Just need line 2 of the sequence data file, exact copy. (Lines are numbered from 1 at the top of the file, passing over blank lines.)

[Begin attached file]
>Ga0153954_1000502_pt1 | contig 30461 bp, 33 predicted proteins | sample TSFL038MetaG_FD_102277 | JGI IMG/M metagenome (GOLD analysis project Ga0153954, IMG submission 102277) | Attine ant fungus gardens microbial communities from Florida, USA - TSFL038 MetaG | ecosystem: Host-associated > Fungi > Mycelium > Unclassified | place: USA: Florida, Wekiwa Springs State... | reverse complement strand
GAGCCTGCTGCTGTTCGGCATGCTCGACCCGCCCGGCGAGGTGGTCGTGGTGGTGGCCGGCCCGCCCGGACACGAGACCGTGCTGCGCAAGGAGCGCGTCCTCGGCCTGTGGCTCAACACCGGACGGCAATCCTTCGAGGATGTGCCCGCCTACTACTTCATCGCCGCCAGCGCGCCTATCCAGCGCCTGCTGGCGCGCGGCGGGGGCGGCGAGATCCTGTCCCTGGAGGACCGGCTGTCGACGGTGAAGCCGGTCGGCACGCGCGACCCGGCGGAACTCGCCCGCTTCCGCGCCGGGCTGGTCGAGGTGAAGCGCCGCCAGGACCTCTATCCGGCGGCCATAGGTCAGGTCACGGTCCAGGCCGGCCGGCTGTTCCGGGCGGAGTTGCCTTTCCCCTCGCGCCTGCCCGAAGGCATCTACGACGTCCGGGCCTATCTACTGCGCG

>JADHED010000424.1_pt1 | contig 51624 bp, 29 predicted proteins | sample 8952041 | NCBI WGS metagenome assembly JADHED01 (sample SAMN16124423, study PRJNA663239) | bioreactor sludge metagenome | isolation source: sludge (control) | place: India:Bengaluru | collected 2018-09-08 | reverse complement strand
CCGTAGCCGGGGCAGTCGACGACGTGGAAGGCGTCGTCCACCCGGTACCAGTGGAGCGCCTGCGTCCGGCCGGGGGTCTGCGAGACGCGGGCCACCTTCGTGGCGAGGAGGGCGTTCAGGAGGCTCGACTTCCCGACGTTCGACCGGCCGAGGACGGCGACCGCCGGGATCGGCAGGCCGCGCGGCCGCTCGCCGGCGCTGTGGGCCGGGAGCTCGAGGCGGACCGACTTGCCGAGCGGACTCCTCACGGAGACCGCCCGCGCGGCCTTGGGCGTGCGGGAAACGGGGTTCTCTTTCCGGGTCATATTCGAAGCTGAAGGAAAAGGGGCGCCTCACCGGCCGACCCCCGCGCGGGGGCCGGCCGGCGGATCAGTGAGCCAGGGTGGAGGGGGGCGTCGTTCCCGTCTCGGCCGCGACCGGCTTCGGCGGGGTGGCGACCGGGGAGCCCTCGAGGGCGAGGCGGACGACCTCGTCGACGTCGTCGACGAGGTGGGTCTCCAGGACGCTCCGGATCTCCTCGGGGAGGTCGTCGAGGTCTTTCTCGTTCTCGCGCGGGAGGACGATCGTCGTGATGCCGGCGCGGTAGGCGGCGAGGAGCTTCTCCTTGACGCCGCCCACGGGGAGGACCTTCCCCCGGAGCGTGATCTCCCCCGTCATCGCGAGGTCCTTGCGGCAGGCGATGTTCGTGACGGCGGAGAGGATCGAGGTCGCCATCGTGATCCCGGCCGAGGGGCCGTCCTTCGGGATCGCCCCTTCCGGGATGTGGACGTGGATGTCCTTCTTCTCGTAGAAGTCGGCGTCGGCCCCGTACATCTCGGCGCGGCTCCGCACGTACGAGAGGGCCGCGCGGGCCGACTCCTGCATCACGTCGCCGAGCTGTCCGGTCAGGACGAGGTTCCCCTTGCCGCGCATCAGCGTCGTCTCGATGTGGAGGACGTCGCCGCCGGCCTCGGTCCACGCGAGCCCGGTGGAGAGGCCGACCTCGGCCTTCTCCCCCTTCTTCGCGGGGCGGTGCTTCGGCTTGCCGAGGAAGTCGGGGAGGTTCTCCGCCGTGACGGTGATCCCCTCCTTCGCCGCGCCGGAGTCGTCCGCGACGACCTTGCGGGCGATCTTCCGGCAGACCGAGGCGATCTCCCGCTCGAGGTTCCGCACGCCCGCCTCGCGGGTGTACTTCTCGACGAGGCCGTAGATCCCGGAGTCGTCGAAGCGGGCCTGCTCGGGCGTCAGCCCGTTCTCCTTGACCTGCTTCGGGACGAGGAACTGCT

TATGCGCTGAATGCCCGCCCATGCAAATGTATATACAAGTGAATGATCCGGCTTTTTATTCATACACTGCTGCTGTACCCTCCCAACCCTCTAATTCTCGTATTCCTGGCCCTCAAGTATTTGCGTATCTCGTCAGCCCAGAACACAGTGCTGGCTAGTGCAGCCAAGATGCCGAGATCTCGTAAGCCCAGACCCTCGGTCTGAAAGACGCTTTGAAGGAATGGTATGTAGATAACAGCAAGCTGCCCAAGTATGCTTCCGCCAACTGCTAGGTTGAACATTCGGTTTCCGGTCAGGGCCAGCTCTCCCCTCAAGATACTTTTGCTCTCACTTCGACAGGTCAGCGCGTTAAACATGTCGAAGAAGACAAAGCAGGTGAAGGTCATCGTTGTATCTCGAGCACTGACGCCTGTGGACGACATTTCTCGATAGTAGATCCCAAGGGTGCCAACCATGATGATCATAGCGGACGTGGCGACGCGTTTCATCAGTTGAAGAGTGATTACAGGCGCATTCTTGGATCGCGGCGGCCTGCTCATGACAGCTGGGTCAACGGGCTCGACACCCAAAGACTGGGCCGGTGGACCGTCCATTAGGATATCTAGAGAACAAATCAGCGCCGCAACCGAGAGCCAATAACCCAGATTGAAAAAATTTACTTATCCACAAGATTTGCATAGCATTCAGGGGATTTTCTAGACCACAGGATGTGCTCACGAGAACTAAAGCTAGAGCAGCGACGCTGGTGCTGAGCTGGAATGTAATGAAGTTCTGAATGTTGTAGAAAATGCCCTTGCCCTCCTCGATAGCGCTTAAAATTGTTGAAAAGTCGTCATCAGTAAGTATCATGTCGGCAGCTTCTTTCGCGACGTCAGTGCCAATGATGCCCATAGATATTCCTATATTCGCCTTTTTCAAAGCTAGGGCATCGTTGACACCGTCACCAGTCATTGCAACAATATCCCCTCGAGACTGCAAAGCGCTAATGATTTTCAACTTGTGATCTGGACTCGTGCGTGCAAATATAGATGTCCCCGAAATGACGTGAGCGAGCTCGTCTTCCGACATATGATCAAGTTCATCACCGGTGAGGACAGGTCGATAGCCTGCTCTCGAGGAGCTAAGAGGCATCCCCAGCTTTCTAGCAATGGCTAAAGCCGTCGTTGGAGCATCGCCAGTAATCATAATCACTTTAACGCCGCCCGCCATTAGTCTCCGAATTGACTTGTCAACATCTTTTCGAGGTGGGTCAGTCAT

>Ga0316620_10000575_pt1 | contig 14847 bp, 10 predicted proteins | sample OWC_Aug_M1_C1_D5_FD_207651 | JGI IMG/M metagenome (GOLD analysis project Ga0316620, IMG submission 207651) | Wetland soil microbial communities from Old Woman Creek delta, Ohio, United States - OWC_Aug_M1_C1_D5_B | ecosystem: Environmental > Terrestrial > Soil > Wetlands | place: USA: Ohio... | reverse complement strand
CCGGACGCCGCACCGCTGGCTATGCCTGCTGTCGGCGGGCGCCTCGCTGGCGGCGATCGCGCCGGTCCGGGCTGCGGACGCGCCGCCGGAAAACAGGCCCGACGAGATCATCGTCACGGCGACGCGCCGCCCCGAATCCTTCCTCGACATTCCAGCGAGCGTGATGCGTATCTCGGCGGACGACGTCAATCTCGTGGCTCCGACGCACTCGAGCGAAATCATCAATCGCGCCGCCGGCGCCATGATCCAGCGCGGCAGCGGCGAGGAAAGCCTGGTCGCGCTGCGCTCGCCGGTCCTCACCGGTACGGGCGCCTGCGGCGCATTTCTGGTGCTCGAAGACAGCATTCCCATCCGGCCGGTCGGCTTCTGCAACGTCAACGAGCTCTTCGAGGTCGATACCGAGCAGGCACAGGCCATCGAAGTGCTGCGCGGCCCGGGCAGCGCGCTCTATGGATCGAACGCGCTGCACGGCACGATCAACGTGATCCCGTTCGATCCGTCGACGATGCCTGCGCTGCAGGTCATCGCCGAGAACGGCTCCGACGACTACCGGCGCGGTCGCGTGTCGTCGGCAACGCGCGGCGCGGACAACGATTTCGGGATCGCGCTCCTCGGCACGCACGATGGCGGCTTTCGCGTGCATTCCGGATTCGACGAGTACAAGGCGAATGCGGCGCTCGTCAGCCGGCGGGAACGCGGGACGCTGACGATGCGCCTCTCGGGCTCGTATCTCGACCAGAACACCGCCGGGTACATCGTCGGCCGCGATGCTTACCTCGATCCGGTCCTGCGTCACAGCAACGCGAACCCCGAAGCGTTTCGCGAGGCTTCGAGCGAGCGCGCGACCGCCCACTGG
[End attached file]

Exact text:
GAGCCTGCTGCTGTTCGGCATGCTCGACCCGCCCGGCGAGGTGGTCGTGGTGGTGGCCGGCCCGCCCGGACACGAGACCGTGCTGCGCAAGGAGCGCGTCCTCGGCCTGTGGCTCAACACCGGACGGCAATCCTTCGAGGATGTGCCCGCCTACTACTTCATCGCCGCCAGCGCGCCTATCCAGCGCCTGCTGGCGCGCGGCGGGGGCGGCGAGATCCTGTCCCTGGAGGACCGGCTGTCGACGGTGAAGCCGGTCGGCACGCGCGACCCGGCGGAACTCGCCCGCTTCCGCGCCGGGCTGGTCGAGGTGAAGCGCCGCCAGGACCTCTATCCGGCGGCCATAGGTCAGGTCACGGTCCAGGCCGGCCGGCTGTTCCGGGCGGAGTTGCCTTTCCCCTCGCGCCTGCCCGAAGGCATCTACGACGTCCGGGCCTATCTACTGCGCG